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I'm looking for a simple to setup and to use solution to test the validity or health of a .net web application.

The ideal solution would allow the developers to add his important tests as functions just like In unit testing and the ui would look like any unit testing running application, but in a web pages.

Typical tests: permission properly set on directories, presence of important files, correct connection strings, etc.


  • Tests must be triggered by a web page in a web browser. That web page would be called by any authorized entity, including monitoring services. This is particulary useful to detect potential problems that may occurs AFTER a successful deployment such as permission directory change or worse...

  • I'm not looking for integration or acceptance tests. It's more about application installation health.

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4 Answers 4

up vote 1 down vote accepted

I have not been able to test it (yet), but this article looks just like what you are looking for: Website diagnostics page to diagnose your ASP.NET website.

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you could use what some call Canary pages.. When you request it, it can run through the main process of your application. If anything goes wrong, it throws a 500 error, if it works fine, it'll show a blank page with a 200 status. It tests your code base, the database connectivity and any environmental problems that might occur.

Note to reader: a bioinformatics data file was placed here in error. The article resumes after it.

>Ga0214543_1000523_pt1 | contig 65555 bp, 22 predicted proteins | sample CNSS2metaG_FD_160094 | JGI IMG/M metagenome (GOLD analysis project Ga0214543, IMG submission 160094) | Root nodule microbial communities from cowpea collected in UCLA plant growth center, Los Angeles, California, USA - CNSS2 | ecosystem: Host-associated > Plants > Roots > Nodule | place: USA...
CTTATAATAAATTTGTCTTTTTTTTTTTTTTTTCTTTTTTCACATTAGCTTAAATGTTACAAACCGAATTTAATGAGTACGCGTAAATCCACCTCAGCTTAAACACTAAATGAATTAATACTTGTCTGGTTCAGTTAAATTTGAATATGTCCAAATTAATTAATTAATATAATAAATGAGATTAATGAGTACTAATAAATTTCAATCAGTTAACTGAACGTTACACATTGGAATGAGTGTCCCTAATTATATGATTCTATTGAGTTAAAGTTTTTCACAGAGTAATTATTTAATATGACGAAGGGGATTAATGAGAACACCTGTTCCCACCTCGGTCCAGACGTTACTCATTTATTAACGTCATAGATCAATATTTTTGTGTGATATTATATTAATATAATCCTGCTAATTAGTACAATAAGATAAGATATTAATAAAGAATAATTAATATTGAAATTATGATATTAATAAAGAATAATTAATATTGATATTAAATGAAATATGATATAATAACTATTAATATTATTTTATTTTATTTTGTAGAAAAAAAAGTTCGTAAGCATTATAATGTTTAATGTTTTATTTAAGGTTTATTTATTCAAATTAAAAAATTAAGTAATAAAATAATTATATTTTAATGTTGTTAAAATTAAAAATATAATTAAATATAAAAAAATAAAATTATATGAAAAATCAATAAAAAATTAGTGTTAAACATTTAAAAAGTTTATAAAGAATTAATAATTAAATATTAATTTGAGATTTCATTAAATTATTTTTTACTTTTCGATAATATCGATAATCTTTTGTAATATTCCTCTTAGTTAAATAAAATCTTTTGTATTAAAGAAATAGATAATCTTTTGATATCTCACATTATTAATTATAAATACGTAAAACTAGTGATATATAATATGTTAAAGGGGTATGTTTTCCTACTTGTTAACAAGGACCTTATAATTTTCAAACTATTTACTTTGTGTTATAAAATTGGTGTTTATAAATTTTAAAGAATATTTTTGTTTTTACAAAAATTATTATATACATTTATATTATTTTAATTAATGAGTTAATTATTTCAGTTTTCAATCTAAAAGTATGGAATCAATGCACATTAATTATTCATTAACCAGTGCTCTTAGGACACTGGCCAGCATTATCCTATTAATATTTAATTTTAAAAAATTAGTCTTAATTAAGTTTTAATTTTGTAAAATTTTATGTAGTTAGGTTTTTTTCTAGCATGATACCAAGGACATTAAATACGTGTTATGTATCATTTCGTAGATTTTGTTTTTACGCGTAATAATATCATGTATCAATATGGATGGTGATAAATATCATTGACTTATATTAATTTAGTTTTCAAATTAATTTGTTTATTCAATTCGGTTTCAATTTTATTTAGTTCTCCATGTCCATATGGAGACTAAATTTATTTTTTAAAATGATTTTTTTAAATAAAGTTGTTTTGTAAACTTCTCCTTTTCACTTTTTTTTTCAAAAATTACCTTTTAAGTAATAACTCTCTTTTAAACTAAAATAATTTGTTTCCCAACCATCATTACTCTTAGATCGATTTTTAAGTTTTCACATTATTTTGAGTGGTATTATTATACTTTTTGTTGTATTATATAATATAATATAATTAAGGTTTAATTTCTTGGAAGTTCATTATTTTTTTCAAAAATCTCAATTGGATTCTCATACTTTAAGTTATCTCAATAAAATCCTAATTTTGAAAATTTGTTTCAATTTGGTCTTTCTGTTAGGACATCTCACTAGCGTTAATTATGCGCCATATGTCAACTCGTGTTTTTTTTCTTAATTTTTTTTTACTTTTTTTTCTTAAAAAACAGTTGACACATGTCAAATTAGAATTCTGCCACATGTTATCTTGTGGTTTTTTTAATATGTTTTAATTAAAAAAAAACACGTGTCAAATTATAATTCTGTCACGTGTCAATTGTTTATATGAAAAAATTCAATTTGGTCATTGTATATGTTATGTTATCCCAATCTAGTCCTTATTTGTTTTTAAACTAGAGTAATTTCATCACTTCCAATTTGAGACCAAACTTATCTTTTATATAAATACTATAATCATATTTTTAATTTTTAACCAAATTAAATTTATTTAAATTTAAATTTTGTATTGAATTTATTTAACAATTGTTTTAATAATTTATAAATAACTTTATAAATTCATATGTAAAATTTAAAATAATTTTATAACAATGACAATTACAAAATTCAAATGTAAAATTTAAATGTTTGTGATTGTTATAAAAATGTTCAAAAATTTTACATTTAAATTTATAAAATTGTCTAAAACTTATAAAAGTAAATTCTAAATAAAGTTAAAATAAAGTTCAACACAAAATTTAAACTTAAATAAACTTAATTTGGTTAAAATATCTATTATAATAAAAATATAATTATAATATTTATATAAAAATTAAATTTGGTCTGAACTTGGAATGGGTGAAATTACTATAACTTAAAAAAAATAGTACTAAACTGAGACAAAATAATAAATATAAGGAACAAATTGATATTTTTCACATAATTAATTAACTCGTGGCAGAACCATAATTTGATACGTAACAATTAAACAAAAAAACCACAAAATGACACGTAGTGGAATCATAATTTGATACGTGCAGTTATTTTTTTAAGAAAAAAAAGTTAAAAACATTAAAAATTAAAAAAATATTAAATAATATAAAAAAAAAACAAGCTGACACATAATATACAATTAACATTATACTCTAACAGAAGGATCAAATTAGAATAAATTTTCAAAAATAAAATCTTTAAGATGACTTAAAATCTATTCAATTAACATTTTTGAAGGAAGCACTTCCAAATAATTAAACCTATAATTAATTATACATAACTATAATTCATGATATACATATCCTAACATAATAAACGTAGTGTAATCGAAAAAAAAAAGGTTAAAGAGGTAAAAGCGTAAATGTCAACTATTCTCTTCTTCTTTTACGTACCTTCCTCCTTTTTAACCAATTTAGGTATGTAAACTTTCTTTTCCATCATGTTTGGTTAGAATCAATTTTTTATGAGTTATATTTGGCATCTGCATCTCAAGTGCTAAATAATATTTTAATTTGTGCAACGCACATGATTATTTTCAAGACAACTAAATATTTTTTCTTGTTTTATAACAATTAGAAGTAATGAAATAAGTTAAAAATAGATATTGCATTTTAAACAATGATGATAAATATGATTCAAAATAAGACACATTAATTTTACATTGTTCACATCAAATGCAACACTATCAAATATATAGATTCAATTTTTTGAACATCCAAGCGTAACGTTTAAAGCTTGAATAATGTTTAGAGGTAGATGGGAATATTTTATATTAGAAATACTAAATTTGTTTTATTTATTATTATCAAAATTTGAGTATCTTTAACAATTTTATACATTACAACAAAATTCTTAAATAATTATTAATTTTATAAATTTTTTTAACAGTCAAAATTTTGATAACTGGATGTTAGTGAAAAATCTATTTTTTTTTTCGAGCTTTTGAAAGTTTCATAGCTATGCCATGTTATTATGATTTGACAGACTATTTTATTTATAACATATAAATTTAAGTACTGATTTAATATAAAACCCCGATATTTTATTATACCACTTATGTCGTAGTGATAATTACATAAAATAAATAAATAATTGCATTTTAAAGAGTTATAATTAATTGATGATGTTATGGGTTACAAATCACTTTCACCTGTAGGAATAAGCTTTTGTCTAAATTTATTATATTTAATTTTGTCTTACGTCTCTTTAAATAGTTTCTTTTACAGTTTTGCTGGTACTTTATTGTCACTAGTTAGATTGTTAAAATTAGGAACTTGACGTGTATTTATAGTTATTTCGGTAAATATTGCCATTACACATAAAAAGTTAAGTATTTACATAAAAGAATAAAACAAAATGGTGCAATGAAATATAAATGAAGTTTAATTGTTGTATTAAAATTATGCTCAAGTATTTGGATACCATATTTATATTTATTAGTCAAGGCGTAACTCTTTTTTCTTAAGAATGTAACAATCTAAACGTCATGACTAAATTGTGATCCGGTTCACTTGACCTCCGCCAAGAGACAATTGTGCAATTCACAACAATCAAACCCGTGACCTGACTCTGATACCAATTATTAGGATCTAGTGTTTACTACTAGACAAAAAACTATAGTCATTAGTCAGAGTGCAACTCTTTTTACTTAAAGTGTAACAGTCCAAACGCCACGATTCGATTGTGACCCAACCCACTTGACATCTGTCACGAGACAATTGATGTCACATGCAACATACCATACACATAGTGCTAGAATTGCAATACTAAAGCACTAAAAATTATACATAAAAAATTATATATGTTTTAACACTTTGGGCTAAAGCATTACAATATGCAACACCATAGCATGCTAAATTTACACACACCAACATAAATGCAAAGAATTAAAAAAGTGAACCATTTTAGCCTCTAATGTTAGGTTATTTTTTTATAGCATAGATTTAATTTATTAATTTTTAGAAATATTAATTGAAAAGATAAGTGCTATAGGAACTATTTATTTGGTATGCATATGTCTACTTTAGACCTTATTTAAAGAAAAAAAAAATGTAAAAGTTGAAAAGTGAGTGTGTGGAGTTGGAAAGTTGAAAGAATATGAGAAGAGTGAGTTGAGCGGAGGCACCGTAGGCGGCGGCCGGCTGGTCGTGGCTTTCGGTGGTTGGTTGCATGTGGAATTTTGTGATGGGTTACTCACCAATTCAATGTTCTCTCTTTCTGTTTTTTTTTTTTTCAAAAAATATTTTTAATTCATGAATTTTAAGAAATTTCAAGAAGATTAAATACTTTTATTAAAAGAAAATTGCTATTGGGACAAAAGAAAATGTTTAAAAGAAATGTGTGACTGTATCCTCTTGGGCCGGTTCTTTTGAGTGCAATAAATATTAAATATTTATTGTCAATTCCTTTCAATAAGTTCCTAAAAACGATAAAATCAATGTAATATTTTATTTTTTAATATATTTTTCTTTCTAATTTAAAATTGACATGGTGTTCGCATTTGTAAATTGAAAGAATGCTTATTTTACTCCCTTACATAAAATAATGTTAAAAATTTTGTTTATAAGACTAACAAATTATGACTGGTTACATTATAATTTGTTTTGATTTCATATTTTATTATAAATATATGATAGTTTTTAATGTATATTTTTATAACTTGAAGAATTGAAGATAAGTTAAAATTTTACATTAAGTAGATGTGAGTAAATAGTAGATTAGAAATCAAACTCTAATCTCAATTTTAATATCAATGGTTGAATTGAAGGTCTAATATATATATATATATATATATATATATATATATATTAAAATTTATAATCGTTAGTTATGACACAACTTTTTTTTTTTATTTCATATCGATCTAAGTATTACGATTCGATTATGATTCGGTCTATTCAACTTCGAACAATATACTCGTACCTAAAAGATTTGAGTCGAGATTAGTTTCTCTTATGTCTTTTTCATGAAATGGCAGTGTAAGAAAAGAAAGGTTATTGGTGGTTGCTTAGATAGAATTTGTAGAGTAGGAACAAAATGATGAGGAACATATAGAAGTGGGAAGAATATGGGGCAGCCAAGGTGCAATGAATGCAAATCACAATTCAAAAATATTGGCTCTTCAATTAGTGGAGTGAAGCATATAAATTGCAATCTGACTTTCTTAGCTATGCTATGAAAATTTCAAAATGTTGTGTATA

The name canary page comes from the canary in a coal mine thing.

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Not sure if this will suit your requirements 100%, but could you perhaps use something like WatiN?

You write a test using WatiN the exact same way as you would any other unit test, but instead of testing some specific piece of code, WatiN will fire up an instance of Internet Explorer (or Firefox, it might also support Chrome in the future) and perform whatever action you want it to.

That way you can test pretty much anything you would normally test manually by browsing your page (such as login, assert that you get/don't get access to certain pages with the used credentials, verify that you get correct error messages when doing wrong stuff etc). At first it might take some time to write the tests, but after a bit of practice (and good structure/abstraction of your test code), it quite nice really.

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Best bet: A monitoring service. Next best bet: The package "MON" which enables you to run your own monitoring service. It periodically or on-demand fires off a series of probes (which you can define) to make sure all your infrastructure is in good working order, and complains vociferously (on your pager, if need be) if any problem is found.

Mon comes with most linux distros free, or you can look them up here:


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